9-Jul-2011 (Sat) Wherein the network improves, and Justin.tv disappoints.

John and I spent a bunch of hours over the last few days improving the club's connectivity. It turns out that our wifi network is good enough now that a room full of people with iPhones were able to completely swamp our T1, and because we were never able to get traffic shaping to work properly under OpenBSD PF, that was killing the webcasts. So, we got a DSL line in addition to the T1 and shunted all of the wifi traffic off to that. Now phones can get 5mbps down, 1.7mbps up, which is pretty sweet.

Maybe we can ditch the T1 entirely and just use DSL for everything, but the last time I tried that (eleven years ago!) DSL was incapable of keeping up with a 24/7 video stream. Perhaps things are better now?

While testing our network changes, I was aghast to discover that the Justin.TV iPhone app, which used to be free, is now ten bucks! You must be kidding.

I guess it's time to find a different free video host. I know there are a bunch of them out there; which is your favorite? What I would like is: portable, embeddable Flash-based player; ability to watch the video for free on iPhone/Android; and the ability to feed it video from Flash Media Live Encoder 3.2 rather than from some Flash app running in a browser window (because without that, it can't be made to run unattended.)

Our espresso machine still doesn't work. To no one's great surprise, when the repair guy says, "Should be Friday, or Monday at the latest", what he really means is, "Or, you know, two weeks longer than that, maybe three." Apparently in a city where literally thousands of these machines are in daily use, he has to order springs and gauges from halfway across the country.

"Don't tell me when it should be done, tell me when it will be done" is something we say a lot around here.

6 Responses:

  1. AliusRatio says:

    22/5 mbps is about $100 or 50/10 for $190

  2. Luke Lathrop says:

    Livestream works for me....and last time I checked their mobile site it worked well their too. no separate app on android

  3. Erik Johnson says:

    Heard ustream.tv works well. And its iphone app is free.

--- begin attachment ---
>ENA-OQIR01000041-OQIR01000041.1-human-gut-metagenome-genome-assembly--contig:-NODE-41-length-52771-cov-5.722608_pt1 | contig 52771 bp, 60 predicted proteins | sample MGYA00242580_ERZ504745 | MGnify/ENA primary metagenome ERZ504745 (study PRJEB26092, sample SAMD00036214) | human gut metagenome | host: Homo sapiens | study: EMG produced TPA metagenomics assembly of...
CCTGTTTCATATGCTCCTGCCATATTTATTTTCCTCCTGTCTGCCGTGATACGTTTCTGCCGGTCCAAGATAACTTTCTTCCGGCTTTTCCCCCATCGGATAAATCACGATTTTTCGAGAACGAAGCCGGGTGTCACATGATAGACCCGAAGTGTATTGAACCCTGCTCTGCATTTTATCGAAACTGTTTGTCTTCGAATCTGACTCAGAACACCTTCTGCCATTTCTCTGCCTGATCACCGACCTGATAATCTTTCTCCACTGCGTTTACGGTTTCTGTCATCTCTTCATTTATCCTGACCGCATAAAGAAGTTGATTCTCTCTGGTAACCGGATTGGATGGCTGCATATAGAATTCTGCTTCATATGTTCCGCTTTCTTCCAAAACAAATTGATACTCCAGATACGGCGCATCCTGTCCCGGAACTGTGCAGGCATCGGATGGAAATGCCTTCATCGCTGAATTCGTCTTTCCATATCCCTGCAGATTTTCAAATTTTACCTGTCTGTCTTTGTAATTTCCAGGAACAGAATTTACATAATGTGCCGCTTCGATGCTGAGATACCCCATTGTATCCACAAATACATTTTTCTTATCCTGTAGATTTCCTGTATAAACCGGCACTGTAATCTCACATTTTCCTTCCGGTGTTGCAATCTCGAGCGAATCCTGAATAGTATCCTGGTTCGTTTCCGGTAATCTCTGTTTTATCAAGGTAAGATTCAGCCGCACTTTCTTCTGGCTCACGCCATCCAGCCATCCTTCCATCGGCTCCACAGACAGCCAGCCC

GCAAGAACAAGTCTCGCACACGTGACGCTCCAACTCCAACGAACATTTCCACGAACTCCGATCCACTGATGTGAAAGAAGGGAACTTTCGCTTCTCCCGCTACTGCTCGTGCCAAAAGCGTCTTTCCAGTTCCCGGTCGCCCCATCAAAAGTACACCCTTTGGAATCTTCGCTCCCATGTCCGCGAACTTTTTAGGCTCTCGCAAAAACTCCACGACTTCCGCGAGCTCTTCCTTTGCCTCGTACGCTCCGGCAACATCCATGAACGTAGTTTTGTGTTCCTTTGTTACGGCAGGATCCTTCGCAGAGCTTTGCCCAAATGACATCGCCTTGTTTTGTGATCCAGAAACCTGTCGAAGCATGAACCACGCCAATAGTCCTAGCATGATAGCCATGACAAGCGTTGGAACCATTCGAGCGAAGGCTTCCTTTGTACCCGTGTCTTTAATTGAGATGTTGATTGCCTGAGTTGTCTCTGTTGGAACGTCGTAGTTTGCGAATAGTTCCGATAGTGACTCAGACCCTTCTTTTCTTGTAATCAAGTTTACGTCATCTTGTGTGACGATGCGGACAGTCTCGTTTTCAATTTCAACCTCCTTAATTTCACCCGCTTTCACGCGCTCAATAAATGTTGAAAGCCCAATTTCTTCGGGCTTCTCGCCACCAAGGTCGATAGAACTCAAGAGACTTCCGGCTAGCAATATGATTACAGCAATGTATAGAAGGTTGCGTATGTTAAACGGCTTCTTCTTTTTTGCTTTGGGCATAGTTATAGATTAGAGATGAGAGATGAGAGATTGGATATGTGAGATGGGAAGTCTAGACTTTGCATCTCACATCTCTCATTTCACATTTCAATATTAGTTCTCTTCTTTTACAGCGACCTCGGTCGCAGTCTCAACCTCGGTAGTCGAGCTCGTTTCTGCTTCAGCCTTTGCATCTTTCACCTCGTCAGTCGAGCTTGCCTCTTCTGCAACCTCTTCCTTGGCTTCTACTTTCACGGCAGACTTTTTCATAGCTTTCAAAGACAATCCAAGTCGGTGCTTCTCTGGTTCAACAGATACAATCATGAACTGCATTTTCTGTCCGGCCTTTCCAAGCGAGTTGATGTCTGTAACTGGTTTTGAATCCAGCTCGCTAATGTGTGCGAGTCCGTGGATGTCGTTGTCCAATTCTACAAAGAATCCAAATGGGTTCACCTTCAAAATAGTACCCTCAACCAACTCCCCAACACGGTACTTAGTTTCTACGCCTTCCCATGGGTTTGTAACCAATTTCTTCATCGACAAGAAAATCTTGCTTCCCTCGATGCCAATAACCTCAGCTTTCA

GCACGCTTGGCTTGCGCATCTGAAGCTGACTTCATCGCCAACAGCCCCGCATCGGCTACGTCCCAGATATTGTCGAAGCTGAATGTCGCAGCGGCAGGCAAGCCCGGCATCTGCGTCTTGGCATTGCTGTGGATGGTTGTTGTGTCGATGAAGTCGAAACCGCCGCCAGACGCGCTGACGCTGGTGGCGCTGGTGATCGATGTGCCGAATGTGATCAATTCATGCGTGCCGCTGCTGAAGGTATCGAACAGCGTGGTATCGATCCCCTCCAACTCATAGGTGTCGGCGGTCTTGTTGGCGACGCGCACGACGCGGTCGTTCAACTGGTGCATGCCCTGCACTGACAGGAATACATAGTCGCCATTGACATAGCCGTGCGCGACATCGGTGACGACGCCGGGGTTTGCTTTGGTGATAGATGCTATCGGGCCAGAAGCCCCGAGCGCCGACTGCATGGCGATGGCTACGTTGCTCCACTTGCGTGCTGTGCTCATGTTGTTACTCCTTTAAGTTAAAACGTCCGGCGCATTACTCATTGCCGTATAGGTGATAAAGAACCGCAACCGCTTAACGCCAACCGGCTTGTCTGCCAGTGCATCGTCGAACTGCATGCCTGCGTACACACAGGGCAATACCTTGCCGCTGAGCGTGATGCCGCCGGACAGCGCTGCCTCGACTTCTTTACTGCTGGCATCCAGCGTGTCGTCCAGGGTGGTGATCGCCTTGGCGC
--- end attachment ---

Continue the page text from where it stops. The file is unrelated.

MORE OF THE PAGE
4. Adam Perry says:

    I've got QoS working quite reasonably at a number of spots with a cheap router running Tomato-USB. After much pain (including pf on *bsd), spread over many years, I find that this is the only QoS solution that is both easy to set up, and actually works. (The "actually works" part is heavily influenced by the "easy to set up" part. Tomato also has the "ooh, pretty graphs" part down rather well, which is also a huge help in making it actually work.)

    Forget your room full of twittering iPhones: I can chomp down torrents with thousands of peers (swamping my 1.5mbps upstream and most of the 12mbps down) with a couple of Netflix "HD" streams (killing anything that's left), while the wife plays WoW on raid night. Everything works fine: The torrents (ala your iPhones) slow down automagically, Netflix stays relatively pretty, WoW has low latency, and general use (ssh/web/youtube/whatever) feels just as fast as it would on an unladen connection.

    (And, believe me: If there were anything wrong with the network on raid night, it would either be fixed immediately or I'd be sleeping outside in the car and asking permission to come inside to use the bathroom.)

    The router just sits in the wiring closet, quietly prioritizing packets. It doesn't ever need fucked with. And when I fuck with it anyway, it continues to actually work.

    I would not hesitate to use something like this to keep things sane in your environment. In fact, if I were local, I'd even drop off a mostly-configured box for you to play with.

    As to whether or not to drop the T1: Meh. T1s are supposed to be more reliable, but often aren't. They are always expensive, and they are always fairly slow. The SLA (if you've got one) doesn't help it actually work, either -- it just defines who it is that is at fault when it is not working.

    You'll achieve better reliability at far lower cost than a T1 by using DSL and another form of consumerish broadband (wireless? cable?) as a backup for times when one circuit or another is hosed.

  5. Bob R Kenyon says:

    Check out sonic.net Fusion.


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